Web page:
Research investigates the reasons for bad fish taste
This news is redirected by The Secretariat for Development Cooperation at SCIENCE from the Department of Plants and Environmental Sciences.
This news has been translated by the Secretariat for Development Cooperation of Science and therefore might differ from the original article in Danish.
The quality of farmed freshwater fish is degraded due to microorganisms in the water, which precipitate foul-smelling and toxic substances. International research projects investigate how to get rid of the bad taste.
If you have experienced that fish and drinking water has tasted earthy it might very well be due to the substances geosmin and MIB (2-methylisoborneol). These substances have caused problems for fishfarming globally.
"In 2001 a Danish fish farmer pointed out that a great challenge of fish farming was that the fish sometimes had a residual flavour, which has shown to be an international problem in many fish farms," according to associate professor in biotechnology and microbiel ecology Niels O.G. Jørgensen from Institute of Plant and Environmental Sciences at University.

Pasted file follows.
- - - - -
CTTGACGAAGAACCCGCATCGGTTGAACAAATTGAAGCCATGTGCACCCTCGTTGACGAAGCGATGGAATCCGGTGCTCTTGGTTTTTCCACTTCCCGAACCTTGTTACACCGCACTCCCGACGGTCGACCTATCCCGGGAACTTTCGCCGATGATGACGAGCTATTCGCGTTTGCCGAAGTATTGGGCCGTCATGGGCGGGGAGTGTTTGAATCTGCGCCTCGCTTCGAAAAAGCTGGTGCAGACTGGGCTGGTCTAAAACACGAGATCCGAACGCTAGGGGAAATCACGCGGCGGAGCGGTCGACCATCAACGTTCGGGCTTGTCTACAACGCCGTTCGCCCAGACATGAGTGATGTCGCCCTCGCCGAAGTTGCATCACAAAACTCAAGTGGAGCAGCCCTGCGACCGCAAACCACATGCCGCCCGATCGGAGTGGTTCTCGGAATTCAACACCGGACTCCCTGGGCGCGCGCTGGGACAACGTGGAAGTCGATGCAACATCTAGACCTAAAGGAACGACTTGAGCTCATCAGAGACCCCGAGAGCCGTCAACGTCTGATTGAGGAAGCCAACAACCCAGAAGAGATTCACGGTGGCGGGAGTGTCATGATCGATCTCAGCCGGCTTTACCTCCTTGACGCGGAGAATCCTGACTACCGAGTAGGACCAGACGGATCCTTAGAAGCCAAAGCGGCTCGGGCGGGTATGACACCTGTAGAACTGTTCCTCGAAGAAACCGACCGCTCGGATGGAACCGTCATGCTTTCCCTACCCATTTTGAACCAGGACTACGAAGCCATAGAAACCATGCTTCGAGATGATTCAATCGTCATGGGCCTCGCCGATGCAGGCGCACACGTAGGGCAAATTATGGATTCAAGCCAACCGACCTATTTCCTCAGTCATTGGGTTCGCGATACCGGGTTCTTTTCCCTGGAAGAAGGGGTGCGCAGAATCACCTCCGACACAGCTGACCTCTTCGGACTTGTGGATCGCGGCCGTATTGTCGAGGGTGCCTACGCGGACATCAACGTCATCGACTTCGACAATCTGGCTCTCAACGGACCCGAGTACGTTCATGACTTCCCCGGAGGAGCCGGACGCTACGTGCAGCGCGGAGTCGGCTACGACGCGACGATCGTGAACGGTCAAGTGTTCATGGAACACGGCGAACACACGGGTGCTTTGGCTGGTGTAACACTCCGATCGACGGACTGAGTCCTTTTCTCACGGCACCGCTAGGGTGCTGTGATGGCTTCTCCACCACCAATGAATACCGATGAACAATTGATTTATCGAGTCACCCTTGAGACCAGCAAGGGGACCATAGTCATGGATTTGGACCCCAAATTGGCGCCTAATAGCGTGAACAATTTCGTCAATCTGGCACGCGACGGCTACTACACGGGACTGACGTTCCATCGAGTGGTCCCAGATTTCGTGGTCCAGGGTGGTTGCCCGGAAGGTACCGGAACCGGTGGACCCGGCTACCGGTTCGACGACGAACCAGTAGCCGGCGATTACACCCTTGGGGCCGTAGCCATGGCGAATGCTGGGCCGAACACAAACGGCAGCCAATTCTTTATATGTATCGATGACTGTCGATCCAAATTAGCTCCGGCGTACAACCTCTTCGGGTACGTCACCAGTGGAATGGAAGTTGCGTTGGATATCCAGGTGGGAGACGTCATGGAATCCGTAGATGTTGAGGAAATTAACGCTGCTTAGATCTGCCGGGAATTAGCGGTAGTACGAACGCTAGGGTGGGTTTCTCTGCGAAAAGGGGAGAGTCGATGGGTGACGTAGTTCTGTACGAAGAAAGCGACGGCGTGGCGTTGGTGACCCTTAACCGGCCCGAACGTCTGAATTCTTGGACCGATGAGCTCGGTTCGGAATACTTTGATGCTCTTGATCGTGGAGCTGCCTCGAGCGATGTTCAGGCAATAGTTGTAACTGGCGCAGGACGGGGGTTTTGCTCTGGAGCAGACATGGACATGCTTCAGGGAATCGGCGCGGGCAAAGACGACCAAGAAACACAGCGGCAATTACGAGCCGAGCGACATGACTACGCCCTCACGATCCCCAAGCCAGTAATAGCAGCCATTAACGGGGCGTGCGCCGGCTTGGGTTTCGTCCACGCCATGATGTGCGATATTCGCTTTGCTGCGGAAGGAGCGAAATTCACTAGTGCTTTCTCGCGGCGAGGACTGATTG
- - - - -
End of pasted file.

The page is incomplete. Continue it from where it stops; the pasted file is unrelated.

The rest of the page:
He is one of the leading researchers in a number of freshwater projects aiming to improve the taste of fish from freshwater farms. One of the projects is currently based in Bangladesh under the name BangFish. In Bangladesh the earthy taste in the fish has consequences for the export, says Niels O.G. Jørgensen - and this is a great problem in a producer land.
"In our projects we focus on the microorganisms which contribute to reducing the fish' quality. With this knowledge we can improve the fish quality and thereby make the population in the producing countries eat more fish and at the same time secure the fish export in the long term," he says and states that 45% of all fish products today originate from farms, which makes it absolute necessity to maintain a good general quality of fish.
Projects and cooperations
The research started in Denmark and continued with another project in Australia, where focus was drinking water. Since then fish farm projects have been established in Bangladesh (BangFish) with support from Danida in cooperation with local fish guilds and later a project in Brazil (IMPCON), which is supported by Innovation Fund Denmark and the research council FAPESP. Together the projects make up a great international cooperation which also include several European countries and educate PhD students across borders.